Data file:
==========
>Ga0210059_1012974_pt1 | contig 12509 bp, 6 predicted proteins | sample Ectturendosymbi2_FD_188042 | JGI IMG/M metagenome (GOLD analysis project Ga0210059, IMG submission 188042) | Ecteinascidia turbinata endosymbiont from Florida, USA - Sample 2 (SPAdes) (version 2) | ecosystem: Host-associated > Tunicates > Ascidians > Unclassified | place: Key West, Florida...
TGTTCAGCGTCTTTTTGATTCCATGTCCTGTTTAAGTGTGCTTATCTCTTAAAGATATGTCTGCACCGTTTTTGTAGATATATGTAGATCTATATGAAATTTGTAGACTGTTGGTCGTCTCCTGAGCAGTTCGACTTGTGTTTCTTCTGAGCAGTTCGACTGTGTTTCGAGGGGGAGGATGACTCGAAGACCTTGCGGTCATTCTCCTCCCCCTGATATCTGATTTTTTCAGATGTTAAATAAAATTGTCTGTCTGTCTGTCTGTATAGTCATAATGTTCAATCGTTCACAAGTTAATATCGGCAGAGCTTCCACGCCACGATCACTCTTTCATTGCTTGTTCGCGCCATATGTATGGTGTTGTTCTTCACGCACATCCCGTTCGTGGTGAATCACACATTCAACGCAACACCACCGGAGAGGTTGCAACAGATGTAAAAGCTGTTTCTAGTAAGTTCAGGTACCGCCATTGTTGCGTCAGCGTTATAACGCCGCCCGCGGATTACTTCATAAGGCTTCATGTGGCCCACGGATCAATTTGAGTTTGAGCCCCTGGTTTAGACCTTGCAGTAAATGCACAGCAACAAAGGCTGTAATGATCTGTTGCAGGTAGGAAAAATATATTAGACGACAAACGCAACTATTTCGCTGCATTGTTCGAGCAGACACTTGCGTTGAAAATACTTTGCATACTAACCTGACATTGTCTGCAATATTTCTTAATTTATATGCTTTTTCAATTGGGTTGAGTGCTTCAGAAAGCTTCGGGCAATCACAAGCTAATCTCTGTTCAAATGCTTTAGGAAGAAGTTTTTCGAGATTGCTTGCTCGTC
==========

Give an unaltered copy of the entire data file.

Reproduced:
>Ga0210059_1012974_pt1 | contig 12509 bp, 6 predicted proteins | sample Ectturendosymbi2_FD_188042 | JGI IMG/M metagenome (GOLD analysis project Ga0210059, IMG submission 188042) | Ecteinascidia turbinata endosymbiont from Florida, USA - Sample 2 (SPAdes) (version 2) | ecosystem: Host-associated > Tunicates > Ascidians > Unclassified | place: Key West, Florida...
TGTTCAGCGTCTTTTTGATTCCATGTCCTGTTTAAGTGTGCTTATCTCTTAAAGATATGTCTGCACCGTTTTTGTAGATATATGTAGATCTATATGAAATTTGTAGACTGTTGGTCGTCTCCTGAGCAGTTCGACTTGTGTTTCTTCTGAGCAGTTCGACTGTGTTTCGAGGGGGAGGATGACTCGAAGACCTTGCGGTCATTCTCCTCCCCCTGATATCTGATTTTTTCAGATGTTAAATAAAATTGTCTGTCTGTCTGTCTGTATAGTCATAATGTTCAATCGTTCACAAGTTAATATCGGCAGAGCTTCCACGCCACGATCACTCTTTCATTGCTTGTTCGCGCCATATGTATGGTGTTGTTCTTCACGCACATCCCGTTCGTGGTGAATCACACATTCAACGCAACACCACCGGAGAGGTTGCAACAGATGTAAAAGCTGTTTCTAGTAAGTTCAGGTACCGCCATTGTTGCGTCAGCGTTATAACGCCGCCCGCGGATTACTTCATAAGGCTTCATGTGGCCCACGGATCAATTTGAGTTTGAGCCCCTGGTTTAGACCTTGCAGTAAATGCACAGCAACAAAGGCTGTAATGATCTGTTGCAGGTAGGAAAAATATATTAGACGACAAACGCAACTATTTCGCTGCATTGTTCGAGCAGACACTTGCGTTGAAAATACTTTGCATACTAACCTGACATTGTCTGCAATATTTCTTAATTTATATGCTTTTTCAATTGGGTTGAGTGCTTCAGAAAGCTTCGGGCAATCACAAGCTAATCTCTGTTCAAATGCTTTAGGAAGAAGTTTTTCGAGATTGCTTGCTCGTC